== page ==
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Saturday, February 23, 2013

Philippines IP lawyers take a stand against Madrid

  The Intellectual Property Association of the Philippines (IPAP) has filed a petition with the Supreme Court to block the Philippines' Madrid accession. The Philippines joined Madrid last year. The petition argues that the accession is unconstitutional due a series of procedural technicalities primarily around whether the requisite number of senators voted for it and the executive order mechanism used to enact it. The IPAP petition also argues that Madrid creates conflicts with the IP Code which requires foreign trademark applications to have a resident agent or representative. A temporary restraining order is sought to stop the handling of Madrid applications.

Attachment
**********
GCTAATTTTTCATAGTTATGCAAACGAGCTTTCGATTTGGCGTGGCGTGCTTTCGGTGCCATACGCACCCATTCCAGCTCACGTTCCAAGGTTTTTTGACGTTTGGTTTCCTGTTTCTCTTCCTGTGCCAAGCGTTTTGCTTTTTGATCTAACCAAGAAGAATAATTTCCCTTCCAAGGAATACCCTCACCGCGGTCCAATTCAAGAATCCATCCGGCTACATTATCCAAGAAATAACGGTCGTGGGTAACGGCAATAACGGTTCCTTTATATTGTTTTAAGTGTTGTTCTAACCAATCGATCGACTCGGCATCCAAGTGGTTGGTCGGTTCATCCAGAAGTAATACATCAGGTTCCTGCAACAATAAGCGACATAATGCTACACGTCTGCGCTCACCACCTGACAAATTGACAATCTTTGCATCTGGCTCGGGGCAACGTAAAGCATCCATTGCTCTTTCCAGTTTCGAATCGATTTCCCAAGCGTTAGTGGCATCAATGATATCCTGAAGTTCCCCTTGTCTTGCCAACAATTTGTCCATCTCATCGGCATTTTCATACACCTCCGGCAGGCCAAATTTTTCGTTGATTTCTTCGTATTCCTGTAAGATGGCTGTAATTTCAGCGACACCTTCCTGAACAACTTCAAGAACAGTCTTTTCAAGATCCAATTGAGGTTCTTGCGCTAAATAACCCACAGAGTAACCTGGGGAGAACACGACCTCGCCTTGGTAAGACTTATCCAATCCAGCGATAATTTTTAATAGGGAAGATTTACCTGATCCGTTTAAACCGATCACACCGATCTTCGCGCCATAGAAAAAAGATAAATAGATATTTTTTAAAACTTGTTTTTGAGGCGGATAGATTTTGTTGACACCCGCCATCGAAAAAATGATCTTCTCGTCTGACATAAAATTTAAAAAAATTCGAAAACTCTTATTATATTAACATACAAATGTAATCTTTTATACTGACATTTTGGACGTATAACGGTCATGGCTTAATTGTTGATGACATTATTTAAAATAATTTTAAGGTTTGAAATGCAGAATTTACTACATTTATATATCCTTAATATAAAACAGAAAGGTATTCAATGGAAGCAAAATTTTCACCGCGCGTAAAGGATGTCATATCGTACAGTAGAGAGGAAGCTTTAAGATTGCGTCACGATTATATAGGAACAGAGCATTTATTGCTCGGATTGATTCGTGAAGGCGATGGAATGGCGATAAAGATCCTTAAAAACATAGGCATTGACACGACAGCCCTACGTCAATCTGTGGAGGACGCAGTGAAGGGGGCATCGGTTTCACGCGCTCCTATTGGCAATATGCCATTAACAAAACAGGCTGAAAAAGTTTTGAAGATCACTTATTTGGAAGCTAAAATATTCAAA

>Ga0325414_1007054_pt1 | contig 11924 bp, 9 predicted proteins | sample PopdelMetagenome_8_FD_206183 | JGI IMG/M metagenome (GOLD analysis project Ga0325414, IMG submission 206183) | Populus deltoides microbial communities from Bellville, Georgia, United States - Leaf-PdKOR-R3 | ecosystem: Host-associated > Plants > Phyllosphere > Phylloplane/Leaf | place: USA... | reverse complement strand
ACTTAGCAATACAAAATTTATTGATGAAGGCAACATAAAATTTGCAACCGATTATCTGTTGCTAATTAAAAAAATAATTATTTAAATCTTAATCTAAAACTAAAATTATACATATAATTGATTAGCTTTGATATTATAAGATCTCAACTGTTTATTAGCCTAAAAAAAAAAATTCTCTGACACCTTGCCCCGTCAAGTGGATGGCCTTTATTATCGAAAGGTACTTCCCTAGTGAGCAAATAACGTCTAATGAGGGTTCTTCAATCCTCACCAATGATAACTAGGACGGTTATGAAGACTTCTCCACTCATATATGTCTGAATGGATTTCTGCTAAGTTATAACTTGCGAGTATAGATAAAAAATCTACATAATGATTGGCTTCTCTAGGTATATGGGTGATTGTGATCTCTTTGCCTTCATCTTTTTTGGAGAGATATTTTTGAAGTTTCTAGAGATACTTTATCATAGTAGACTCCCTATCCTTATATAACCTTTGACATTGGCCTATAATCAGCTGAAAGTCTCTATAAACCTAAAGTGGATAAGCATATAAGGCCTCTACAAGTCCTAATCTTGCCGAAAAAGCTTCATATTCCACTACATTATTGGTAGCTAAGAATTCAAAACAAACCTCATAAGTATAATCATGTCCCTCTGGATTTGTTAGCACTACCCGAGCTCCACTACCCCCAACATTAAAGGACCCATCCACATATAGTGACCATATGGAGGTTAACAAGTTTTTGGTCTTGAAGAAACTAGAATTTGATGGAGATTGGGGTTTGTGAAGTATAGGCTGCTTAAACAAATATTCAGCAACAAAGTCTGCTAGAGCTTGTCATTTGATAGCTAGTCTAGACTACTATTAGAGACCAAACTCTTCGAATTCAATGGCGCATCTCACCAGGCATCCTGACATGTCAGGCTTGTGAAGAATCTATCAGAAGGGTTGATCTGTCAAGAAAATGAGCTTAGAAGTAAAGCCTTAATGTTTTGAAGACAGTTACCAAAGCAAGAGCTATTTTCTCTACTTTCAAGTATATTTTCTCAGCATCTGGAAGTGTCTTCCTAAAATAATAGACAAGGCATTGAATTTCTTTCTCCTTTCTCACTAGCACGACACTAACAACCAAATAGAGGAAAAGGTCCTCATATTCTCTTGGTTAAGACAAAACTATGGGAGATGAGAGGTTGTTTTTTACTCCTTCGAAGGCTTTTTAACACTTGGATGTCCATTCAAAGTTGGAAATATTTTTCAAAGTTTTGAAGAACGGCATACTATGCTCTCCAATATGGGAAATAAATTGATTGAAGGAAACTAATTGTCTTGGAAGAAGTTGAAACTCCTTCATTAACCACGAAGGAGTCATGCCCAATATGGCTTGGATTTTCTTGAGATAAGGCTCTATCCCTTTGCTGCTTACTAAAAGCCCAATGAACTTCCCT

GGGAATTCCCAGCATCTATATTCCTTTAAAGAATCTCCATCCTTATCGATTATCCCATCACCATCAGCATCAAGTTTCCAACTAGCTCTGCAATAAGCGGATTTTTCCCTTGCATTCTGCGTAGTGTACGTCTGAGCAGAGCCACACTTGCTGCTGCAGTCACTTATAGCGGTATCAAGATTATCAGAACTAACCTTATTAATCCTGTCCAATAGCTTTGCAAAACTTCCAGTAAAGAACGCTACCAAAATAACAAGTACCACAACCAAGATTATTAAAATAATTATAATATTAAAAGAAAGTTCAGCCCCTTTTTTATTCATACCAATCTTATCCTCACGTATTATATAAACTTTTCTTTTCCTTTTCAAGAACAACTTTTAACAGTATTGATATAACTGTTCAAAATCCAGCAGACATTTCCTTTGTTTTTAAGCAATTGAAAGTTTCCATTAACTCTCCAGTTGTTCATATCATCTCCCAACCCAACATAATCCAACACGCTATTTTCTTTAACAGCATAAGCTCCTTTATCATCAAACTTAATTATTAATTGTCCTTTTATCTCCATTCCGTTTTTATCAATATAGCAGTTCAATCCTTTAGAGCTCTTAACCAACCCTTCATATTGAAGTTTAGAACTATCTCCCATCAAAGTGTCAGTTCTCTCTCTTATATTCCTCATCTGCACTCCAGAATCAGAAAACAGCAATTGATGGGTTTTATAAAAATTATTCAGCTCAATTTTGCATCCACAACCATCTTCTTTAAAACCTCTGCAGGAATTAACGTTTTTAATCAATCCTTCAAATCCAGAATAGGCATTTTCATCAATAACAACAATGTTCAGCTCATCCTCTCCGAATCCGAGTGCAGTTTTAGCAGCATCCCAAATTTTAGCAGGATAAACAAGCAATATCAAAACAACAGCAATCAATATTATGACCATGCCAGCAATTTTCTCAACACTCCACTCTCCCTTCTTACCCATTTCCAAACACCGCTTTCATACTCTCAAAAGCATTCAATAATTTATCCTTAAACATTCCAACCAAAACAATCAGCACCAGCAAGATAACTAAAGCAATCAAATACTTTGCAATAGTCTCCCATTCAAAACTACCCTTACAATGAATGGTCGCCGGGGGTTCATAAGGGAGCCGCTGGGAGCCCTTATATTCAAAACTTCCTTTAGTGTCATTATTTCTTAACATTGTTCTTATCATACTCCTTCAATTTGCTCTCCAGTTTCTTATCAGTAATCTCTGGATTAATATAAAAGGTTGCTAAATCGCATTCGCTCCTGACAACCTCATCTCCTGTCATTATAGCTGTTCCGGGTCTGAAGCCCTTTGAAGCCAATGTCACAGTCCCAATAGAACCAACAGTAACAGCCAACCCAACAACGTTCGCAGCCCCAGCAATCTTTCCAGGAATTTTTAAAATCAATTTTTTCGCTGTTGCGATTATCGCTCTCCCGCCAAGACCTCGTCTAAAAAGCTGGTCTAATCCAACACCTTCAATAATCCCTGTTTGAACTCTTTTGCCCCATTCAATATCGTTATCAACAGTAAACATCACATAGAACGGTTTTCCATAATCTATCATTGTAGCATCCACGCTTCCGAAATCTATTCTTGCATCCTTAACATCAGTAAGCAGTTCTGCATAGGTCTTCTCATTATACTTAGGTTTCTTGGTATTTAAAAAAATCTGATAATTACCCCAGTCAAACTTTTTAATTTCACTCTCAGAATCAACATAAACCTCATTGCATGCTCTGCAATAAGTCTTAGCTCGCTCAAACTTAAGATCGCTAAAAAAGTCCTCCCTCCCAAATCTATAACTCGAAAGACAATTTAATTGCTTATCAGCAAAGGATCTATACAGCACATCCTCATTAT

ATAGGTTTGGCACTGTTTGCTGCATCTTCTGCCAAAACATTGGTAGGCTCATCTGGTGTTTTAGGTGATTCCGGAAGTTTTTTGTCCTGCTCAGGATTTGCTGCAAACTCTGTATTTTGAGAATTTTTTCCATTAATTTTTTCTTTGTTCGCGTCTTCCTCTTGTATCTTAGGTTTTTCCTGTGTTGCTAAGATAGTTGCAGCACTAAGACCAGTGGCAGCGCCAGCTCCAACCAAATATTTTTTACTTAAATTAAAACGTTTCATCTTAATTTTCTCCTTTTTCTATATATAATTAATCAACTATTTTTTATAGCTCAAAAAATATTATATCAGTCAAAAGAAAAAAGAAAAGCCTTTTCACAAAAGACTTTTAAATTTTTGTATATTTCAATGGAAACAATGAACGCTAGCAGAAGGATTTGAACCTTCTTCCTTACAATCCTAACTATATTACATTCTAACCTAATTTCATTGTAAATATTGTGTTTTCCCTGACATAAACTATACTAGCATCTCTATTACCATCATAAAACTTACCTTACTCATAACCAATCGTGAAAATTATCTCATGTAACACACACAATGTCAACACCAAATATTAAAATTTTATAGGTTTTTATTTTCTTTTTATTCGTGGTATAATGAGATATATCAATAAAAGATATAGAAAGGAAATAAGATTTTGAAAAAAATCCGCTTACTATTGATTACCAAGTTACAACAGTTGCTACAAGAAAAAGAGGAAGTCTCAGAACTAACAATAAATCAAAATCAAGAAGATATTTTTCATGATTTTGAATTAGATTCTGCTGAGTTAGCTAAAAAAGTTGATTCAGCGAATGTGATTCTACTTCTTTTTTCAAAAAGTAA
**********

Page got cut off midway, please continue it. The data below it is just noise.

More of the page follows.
The Philippines is very litigious country. This seems to be an attempt by a local group of IP lawyers to delay the Madrid system, although of course it has long since started. IP Komodo presumes that constitutionality is not the real issue as the case is brought by an IP Association. It seems unlikely to succeed in the long run as Madrid is an ASEAN obligation. Perhaps this group hopes to delay it a few months by requiring the government to cure the defects (if they are proven) in the hope that fewer IP holders will use Madrid in that time, and continue to file national applications.

Meanwhile the Philippines business community seems to have the opposite view. Accordingly to the IPO director so far 23 Filipino companies have made Madrid applications designating hundreds of countries for their brands.

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